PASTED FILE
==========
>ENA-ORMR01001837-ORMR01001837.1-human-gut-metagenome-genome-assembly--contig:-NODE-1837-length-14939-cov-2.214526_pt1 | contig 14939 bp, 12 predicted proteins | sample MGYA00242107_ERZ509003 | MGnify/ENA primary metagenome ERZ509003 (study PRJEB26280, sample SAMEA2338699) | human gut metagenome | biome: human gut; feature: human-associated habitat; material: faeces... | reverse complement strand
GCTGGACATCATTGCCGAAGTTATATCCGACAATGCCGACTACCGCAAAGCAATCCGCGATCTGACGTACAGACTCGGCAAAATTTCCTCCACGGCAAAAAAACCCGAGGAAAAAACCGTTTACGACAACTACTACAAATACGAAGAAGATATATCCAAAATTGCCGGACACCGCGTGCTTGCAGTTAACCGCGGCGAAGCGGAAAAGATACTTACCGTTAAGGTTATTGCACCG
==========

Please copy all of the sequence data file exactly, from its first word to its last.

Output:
>ENA-ORMR01001837-ORMR01001837.1-human-gut-metagenome-genome-assembly--contig:-NODE-1837-length-14939-cov-2.214526_pt1 | contig 14939 bp, 12 predicted proteins | sample MGYA00242107_ERZ509003 | MGnify/ENA primary metagenome ERZ509003 (study PRJEB26280, sample SAMEA2338699) | human gut metagenome | biome: human gut; feature: human-associated habitat; material: faeces... | reverse complement strand
GCTGGACATCATTGCCGAAGTTATATCCGACAATGCCGACTACCGCAAAGCAATCCGCGATCTGACGTACAGACTCGGCAAAATTTCCTCCACGGCAAAAAAACCCGAGGAAAAAACCGTTTACGACAACTACTACAAATACGAAGAAGATATATCCAAAATTGCCGGACACCGCGTGCTTGCAGTTAACCGCGGCGAAGCGGAAAAGATACTTACCGTTAAGGTTATTGCACCG